When I got home and after watching a dozen YouTube videos, I learned that this product is really geared toward decks and wooden lawn furniture. I came to learn that it's really a sealer, not a paint, and cannot be applied to a painted or primed surface. It's a water-based product, easy to apply, and easy to clean up but it only real works when applied to untreated wood. According to the MSDS1, it contains a paraffin wax and trace of coconut oil. Due to the fact that my shed was already primed and that I did not want a natural wood look anyway, I decided this was probably not the best solution.
My next stop was Home Depot (another home improvement superstore). I was met in the paint department by a young millennial wearing round glasses that made him look a lot smarter than he turned out to be. I started with the same question, "Do you sell any hydrophobic paint?". "Yes, we do," he replied confidently. He then introduced me to a multi-surface liquid repelling treatment kit called NeverWet. The kit consists of two aerosol cans in a box. The product now carries the Rust-oleum label.
I'm already quite familiar with NeverWet as we reviewed it the summer of 2013 when I made my Puma Clyde sneakers superhydrophobic.2 By way of follow-up, my sneakers retained water-repellent properties but after about six months it wore off. My umbrella is no longer superhydrophobic either.
Back to Home Depot. I pretended to have never heard of it. I asked if I could paint over it without affecting it's water-repellency. "Yes, of course," replied the young salesman. That's not actually true. NeverWet really just adds a thin layer on top of the treated surface using a two-step process. If you then paint over it, it's all lost. Showing some enthusiasm, I asked how much I should buy to cover my shed. "Two kits should do it," replied the salesman without even asking how big my shed was. It turns out that one kit will cover 10-15 square feet. My 14 x 8 foot shed has about 350 square feet of exterior paintable surfaces. That translates to 24 to 35 kits, depending on how liberally you apply it. At $15 per kit, that works to between $360 and $525. It made the $65 5-gallon can of Thompson's WaterSeal at Lowe's look like a bargain. If I went with the NeverWet solution, I'd still have to paint first and since NeverWet wears off, I'd have to reapply annually. I'm now looking at $5k over 10 years. Yowzer. That's just too much to pay to have a superhydrophobic shed. In fact, that's a lot more than it cost to build the shed in the first place.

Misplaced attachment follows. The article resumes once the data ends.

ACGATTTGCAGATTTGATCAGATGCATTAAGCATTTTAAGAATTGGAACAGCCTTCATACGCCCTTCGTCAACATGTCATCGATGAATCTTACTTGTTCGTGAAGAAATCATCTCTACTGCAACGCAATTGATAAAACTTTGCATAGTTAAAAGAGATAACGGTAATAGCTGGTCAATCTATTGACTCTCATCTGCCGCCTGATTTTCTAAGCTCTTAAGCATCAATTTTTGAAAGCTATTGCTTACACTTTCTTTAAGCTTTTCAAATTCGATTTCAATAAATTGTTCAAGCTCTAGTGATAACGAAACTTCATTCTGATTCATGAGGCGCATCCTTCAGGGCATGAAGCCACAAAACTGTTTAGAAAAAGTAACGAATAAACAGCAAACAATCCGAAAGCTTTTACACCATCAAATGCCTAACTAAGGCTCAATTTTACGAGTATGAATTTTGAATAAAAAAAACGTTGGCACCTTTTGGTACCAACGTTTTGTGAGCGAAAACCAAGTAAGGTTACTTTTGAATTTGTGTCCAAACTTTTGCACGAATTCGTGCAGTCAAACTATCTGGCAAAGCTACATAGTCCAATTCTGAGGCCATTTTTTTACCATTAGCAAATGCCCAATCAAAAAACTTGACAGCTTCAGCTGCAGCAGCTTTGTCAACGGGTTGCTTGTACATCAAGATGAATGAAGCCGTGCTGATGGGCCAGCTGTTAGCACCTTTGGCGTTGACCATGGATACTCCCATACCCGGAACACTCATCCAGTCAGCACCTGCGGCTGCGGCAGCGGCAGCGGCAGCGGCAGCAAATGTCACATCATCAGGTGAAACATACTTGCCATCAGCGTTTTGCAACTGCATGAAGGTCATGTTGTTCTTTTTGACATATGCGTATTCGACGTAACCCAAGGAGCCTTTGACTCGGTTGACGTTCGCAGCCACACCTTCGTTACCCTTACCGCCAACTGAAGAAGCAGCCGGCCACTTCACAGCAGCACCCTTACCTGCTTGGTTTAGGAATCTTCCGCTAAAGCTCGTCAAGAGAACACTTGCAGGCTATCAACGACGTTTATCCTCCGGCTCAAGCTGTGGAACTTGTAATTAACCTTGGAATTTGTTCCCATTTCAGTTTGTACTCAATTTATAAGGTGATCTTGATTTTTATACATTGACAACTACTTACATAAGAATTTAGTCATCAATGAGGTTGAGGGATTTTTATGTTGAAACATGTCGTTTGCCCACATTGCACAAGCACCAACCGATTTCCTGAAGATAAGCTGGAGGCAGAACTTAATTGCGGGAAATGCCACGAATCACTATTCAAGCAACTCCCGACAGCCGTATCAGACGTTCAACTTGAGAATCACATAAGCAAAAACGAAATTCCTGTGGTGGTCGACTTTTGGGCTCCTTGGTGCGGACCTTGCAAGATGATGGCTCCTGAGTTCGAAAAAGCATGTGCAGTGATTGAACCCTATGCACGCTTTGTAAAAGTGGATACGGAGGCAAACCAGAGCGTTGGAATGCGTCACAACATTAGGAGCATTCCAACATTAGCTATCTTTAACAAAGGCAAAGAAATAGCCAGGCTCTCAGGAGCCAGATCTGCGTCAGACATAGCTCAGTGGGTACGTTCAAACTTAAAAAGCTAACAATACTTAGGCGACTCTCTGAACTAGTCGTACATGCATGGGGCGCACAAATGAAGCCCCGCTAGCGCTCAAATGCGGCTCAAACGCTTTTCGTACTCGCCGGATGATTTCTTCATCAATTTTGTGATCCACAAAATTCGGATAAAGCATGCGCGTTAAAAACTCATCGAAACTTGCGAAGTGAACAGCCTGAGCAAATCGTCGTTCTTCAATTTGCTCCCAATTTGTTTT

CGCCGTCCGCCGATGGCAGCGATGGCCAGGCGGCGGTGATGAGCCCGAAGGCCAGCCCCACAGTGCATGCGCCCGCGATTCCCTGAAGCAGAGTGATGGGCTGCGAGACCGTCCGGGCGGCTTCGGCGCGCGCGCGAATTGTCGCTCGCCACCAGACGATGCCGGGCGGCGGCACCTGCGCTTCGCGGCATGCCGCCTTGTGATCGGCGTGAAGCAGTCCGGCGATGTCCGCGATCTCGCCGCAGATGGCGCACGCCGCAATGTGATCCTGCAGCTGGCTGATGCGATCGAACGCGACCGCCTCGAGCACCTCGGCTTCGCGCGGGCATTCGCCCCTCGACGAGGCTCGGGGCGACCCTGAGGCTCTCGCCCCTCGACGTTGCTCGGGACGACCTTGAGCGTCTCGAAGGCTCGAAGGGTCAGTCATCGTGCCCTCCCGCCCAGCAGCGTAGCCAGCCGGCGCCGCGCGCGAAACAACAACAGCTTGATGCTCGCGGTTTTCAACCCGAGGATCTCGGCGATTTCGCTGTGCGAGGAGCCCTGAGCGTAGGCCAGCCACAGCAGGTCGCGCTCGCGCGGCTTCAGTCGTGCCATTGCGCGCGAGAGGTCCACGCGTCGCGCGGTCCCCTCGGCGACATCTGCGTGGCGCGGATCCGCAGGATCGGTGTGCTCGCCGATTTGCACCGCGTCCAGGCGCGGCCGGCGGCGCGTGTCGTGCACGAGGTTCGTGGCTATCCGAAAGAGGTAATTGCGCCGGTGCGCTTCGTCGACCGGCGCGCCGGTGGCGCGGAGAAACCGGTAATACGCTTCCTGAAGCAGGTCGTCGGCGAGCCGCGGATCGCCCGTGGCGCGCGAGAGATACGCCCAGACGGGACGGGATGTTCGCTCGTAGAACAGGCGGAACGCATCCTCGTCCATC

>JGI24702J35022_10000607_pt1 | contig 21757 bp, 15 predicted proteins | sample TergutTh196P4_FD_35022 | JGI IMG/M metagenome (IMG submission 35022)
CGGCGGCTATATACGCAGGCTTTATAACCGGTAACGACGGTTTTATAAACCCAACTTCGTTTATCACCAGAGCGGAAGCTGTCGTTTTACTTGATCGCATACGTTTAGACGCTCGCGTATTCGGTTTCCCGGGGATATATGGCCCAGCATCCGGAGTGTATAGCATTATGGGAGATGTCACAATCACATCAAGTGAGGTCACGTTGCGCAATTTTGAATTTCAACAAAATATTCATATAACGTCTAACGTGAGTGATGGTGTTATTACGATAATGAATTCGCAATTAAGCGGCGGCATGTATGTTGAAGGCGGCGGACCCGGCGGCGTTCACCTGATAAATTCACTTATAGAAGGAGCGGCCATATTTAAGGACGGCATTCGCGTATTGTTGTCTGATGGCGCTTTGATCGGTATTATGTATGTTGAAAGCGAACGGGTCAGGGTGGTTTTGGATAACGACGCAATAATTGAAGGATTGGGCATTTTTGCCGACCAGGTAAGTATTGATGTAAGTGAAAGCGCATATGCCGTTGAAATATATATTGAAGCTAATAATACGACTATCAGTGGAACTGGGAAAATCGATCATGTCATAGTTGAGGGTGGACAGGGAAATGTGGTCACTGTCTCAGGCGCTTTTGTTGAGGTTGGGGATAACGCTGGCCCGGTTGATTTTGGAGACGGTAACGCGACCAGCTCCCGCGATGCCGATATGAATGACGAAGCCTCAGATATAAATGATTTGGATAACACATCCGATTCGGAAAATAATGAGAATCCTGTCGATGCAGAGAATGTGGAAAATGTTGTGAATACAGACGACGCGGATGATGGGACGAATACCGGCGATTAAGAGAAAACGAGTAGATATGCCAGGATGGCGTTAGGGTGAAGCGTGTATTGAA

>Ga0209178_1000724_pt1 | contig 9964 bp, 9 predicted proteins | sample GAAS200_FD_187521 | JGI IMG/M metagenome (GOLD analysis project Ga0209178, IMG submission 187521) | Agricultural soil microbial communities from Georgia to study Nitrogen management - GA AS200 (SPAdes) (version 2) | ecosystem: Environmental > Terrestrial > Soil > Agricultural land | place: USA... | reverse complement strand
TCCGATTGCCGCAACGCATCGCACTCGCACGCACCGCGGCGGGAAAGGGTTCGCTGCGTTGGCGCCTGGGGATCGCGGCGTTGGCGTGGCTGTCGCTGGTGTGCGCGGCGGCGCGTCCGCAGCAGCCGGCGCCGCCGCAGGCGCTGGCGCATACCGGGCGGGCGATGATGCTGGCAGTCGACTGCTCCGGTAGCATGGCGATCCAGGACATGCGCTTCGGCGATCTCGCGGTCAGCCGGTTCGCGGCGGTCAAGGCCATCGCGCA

My last effort was to secure two gallons of Sto Lotusan.3 I contacted my local distributor and was curtly told that they don't sell to "consumers". I was tempted to explain that I worked for a company that made the instruments that measured the contact angle on surfaces like those coated with Lotusan - but alas I didn't want to sound presumptuous or leverage my position to buy something the average consumer could not buy.
In the end, I didn't give up on my quest. I just temporarily painted it with two coats of Berh Premium Plus. That should hold it over until I can come up with a more workable solution for making my shed superhydrophobic.
To be continued...